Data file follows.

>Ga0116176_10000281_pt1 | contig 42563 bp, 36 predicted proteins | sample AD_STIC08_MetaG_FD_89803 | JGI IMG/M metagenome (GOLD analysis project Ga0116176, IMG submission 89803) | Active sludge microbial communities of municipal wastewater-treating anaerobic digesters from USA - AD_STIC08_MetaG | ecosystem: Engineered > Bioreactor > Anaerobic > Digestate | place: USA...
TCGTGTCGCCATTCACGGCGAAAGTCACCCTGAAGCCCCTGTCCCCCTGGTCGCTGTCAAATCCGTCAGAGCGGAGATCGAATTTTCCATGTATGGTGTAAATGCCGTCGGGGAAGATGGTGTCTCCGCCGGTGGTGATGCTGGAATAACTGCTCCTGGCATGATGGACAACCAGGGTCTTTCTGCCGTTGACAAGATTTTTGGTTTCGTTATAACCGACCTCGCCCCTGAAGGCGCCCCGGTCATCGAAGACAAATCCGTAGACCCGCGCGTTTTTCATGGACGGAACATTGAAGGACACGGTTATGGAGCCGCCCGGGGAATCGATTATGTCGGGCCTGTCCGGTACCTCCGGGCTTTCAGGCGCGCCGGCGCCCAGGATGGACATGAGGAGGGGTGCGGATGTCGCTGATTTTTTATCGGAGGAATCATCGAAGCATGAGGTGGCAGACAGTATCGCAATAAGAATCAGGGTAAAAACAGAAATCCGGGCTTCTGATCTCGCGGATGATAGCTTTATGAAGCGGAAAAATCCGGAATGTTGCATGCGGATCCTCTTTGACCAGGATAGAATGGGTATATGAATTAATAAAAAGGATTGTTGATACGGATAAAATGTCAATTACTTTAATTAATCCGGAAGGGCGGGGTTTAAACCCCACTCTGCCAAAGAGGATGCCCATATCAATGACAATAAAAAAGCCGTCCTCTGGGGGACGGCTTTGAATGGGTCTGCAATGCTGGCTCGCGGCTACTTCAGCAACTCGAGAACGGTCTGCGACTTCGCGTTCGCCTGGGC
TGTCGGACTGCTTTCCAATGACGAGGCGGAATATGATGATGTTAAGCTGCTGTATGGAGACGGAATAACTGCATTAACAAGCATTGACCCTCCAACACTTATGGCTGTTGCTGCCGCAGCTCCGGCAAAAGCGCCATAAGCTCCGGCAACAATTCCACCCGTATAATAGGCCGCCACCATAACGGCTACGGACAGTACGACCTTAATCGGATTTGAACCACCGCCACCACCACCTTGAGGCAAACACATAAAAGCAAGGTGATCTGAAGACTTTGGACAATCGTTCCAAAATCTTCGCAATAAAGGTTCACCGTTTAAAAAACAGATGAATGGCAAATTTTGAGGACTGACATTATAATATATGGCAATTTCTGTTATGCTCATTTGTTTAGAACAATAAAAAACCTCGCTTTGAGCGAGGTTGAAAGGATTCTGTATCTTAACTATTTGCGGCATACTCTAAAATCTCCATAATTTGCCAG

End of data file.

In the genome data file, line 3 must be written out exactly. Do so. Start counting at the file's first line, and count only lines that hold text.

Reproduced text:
TGTCGGACTGCTTTCCAATGACGAGGCGGAATATGATGATGTTAAGCTGCTGTATGGAGACGGAATAACTGCATTAACAAGCATTGACCCTCCAACACTTATGGCTGTTGCTGCCGCAGCTCCGGCAAAAGCGCCATAAGCTCCGGCAACAATTCCACCCGTATAATAGGCCGCCACCATAACGGCTACGGACAGTACGACCTTAATCGGATTTGAACCACCGCCACCACCACCTTGAGGCAAACACATAAAAGCAAGGTGATCTGAAGACTTTGGACAATCGTTCCAAAATCTTCGCAATAAAGGTTCACCGTTTAAAAAACAGATGAATGGCAAATTTTGAGGACTGACATTATAATATATGGCAATTTCTGTTATGCTCATTTGTTTAGAACAATAAAAAACCTCGCTTTGAGCGAGGTTGAAAGGATTCTGTATCTTAACTATTTGCGGCATACTCTAAAATCTCCATAATTTGCCAG